(With Stanley I. Greenspan) The Irreducible Needs of Children: What Every Child Must Have to Grow, Learn, and Flourish, Perseus (Cambridge, MA), 2000.
(Author of foreword) The Children's Hospital Guide to Your Health and Development, Perseus (Cambridge, MA), 2001.
(With Joshua D. Sparrow) Touchpoints Three to Six: Your Child's Behavioral and Emotional Development, Perseus (Cambridge, MA), 2001.
(With Joshua D. Sparrow) Sleep: The Brazelton Way, Perseus (Cambridge, MA), 2003.
(With Joshua D. Sparrow) Discipline: The Brazelton Way, Perseus (Cambridge, MA), 2003.
(With Joshua D. Sparrow) Calming Your Fussy Baby: The Brazelton Way, Perseus (Cambridge, MA), 2003.
(With Joshua D. Sparrow) Feeding Your Child the Brazelton Way, Perseus (Cambridge, MA), 2004.
(With Joshua D. Sparrow) Toilet Training Your Child the Brazelton Way, Perseus (Cambridge, MA), 2004.
(With Joshua D. Sparrow) Understanding Sibling Rivalry the Brazelton Way, Perseus (Cambridge, MA), 2005.
(With Joshua D. Sparrow) Mastering Anger and Aggression the Brazelton Way, Perseus (Cambridge, MA), 2005.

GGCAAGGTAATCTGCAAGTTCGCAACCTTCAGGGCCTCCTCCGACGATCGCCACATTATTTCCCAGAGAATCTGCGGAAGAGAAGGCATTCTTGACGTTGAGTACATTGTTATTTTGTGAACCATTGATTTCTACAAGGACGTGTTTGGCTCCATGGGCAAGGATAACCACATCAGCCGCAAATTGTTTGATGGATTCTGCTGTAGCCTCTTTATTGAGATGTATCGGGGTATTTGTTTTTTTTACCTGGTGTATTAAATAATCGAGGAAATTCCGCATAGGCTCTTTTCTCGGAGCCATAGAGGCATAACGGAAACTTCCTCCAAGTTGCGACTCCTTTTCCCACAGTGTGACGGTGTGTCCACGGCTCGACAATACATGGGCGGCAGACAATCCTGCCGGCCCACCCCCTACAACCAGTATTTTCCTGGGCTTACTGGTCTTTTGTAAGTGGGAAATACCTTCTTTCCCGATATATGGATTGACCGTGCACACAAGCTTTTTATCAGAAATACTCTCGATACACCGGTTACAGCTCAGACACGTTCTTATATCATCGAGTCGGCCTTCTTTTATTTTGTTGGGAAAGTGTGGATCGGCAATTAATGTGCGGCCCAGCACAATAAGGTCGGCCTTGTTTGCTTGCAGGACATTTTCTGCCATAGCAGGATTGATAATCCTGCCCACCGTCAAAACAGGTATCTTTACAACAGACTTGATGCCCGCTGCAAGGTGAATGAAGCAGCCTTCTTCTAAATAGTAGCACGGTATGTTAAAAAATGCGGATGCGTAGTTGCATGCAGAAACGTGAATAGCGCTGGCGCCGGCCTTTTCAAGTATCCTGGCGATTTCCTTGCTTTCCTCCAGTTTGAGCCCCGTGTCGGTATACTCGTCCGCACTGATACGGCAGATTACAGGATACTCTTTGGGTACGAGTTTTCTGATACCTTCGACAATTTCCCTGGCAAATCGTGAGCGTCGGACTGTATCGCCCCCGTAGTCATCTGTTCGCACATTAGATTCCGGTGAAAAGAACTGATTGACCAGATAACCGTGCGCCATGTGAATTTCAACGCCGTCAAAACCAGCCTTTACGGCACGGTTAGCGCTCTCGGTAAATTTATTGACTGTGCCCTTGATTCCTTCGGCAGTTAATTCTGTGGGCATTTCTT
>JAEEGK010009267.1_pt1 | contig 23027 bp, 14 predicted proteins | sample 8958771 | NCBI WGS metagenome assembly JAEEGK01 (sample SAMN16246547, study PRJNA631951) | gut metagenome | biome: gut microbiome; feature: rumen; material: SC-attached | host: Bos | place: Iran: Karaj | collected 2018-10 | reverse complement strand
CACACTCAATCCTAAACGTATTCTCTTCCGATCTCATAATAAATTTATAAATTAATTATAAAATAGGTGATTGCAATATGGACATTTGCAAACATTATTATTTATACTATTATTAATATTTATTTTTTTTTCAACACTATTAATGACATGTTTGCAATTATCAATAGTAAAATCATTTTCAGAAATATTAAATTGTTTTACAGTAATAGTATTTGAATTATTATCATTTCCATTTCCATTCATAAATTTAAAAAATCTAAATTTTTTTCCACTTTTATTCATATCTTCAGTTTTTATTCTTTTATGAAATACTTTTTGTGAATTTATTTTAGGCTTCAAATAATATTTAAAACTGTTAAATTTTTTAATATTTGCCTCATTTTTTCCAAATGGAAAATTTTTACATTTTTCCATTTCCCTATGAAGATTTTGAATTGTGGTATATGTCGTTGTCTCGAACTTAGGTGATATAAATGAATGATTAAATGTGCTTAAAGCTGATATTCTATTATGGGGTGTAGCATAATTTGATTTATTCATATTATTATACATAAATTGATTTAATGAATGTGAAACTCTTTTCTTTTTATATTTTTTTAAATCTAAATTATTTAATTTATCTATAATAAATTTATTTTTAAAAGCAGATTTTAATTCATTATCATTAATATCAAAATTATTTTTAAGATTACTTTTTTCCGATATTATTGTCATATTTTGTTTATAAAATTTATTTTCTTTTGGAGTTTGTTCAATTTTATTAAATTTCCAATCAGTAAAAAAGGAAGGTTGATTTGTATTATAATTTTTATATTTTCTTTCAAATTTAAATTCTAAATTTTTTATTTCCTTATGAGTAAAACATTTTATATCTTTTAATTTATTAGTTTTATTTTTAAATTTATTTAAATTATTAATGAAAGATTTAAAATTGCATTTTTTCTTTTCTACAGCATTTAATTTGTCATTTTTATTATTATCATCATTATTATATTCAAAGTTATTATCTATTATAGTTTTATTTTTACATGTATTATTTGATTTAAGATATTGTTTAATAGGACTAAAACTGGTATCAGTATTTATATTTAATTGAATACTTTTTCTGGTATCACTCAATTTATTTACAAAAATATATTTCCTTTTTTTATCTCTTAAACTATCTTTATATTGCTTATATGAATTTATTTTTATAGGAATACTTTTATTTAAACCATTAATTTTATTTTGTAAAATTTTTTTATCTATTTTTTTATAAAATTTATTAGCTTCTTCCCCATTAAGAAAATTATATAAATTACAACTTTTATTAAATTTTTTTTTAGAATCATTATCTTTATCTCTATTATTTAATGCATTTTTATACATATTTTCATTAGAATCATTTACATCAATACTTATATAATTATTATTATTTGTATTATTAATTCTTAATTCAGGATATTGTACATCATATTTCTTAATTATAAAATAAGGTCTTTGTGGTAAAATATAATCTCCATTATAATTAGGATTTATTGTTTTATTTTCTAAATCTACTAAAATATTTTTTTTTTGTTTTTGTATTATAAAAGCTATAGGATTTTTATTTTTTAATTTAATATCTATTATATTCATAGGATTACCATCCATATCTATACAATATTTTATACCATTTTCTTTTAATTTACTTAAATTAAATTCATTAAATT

Also author of scripts for films, including Newborn, Gabriel, and Brazelton Neonatal Behavioral Assessment Scale Film. Contributor to medical journals and popular magazines, including Family Circle and Redbook; author of a nationally syndicated parenting column.
SIDELIGHTS: T. Berry Brazelton is one of the best-known pediatricians and child development experts in the United States. "Few individuals have had such a significant impact on the lives of so many," Robert Walter said when awarding Brazelton the Cardinal Health Children's Care Award in 2002. "He is more than a doctor whose medical genius has contributed to the well-being of our children, he is a wise counselor who has enabled us all to become better parents."